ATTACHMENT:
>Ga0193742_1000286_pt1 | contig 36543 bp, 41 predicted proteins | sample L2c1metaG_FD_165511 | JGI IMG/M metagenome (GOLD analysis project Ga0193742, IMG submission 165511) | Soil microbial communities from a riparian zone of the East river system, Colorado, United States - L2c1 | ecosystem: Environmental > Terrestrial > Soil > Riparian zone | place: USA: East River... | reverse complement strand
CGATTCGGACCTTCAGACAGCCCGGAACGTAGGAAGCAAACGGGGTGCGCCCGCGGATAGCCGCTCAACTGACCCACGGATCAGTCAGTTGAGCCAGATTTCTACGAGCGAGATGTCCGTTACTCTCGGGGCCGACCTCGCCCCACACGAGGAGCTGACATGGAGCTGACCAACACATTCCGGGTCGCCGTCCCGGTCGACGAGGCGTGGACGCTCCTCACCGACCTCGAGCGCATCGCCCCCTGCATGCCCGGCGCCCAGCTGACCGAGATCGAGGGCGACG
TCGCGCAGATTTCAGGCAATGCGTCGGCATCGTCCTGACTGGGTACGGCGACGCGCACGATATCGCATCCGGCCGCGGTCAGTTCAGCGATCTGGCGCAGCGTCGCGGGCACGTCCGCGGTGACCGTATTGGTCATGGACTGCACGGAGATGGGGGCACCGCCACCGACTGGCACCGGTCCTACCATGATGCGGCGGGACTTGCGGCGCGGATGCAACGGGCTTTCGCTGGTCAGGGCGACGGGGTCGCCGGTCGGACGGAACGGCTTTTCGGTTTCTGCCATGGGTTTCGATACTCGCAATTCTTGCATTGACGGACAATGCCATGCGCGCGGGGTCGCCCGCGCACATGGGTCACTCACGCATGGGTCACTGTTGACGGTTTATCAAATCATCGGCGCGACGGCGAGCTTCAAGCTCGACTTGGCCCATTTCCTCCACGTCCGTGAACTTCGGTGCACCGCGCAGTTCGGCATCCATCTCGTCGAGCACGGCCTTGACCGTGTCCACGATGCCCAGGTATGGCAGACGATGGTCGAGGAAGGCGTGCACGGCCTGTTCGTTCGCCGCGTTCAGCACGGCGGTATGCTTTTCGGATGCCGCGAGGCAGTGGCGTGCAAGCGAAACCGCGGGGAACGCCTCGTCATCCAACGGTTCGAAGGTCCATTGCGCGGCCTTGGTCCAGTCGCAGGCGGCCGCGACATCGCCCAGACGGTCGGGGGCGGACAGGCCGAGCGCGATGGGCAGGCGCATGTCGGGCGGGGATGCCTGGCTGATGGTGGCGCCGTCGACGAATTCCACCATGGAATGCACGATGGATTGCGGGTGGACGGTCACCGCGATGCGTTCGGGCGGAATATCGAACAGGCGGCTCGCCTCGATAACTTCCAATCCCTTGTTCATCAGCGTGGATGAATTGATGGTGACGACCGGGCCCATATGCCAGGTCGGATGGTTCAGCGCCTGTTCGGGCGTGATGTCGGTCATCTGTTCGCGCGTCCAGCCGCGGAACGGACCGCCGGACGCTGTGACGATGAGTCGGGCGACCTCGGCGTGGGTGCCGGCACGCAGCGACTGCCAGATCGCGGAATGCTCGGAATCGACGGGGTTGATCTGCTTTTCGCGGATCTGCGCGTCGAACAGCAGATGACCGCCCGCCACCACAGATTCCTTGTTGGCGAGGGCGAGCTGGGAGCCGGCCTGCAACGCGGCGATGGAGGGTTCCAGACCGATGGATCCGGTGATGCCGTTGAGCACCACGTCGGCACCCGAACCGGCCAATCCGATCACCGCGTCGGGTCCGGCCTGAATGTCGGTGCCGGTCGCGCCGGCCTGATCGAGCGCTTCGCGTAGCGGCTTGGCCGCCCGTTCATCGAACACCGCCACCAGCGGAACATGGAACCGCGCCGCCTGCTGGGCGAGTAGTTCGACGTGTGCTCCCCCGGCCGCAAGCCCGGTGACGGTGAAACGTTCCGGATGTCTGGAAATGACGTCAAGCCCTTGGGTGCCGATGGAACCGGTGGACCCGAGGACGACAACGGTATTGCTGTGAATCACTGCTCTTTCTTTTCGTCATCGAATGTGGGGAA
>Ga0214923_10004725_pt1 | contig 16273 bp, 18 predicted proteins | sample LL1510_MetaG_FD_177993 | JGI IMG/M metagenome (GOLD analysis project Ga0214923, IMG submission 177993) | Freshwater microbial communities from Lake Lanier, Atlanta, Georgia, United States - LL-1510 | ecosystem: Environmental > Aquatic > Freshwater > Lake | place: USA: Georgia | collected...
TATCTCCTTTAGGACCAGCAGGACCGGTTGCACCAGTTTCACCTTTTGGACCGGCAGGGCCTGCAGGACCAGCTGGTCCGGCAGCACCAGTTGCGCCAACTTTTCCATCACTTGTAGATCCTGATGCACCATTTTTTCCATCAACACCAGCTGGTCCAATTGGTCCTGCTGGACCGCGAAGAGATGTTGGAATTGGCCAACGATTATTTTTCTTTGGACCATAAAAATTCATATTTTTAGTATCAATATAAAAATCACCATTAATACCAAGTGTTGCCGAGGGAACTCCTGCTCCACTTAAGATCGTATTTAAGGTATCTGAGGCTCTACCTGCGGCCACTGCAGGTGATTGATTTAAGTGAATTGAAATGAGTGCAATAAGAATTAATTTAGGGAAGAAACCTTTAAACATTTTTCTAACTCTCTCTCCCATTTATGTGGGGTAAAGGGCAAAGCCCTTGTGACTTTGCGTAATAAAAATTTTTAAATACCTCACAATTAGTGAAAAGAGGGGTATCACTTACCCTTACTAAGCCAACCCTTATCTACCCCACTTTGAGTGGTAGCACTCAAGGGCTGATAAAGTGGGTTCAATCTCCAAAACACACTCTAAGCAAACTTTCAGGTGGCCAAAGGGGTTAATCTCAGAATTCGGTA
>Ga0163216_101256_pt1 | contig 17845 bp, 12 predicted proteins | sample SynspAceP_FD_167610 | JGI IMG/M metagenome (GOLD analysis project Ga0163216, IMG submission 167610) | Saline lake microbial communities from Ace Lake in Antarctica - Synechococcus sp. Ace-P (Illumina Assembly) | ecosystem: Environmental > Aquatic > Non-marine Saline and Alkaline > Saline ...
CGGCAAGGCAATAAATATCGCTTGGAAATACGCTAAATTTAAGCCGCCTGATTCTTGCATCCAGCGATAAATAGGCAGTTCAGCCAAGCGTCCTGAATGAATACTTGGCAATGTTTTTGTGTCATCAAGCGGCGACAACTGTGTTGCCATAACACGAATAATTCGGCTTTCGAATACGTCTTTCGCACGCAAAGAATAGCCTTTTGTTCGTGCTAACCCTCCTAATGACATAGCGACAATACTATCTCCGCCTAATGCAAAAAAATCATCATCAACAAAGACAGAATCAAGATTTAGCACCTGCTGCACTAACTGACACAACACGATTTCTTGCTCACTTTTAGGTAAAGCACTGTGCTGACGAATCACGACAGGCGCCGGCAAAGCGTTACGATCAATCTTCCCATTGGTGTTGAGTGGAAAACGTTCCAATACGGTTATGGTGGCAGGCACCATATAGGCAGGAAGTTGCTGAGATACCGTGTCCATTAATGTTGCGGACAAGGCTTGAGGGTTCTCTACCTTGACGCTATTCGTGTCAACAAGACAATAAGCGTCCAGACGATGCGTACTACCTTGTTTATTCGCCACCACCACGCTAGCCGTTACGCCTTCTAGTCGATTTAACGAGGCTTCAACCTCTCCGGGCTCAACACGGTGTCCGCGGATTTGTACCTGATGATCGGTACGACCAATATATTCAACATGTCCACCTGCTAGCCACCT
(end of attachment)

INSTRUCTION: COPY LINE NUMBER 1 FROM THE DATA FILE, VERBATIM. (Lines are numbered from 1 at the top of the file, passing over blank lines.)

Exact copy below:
>Ga0193742_1000286_pt1 | contig 36543 bp, 41 predicted proteins | sample L2c1metaG_FD_165511 | JGI IMG/M metagenome (GOLD analysis project Ga0193742, IMG submission 165511) | Soil microbial communities from a riparian zone of the East river system, Colorado, United States - L2c1 | ecosystem: Environmental > Terrestrial > Soil > Riparian zone | place: USA: East River... | reverse complement strand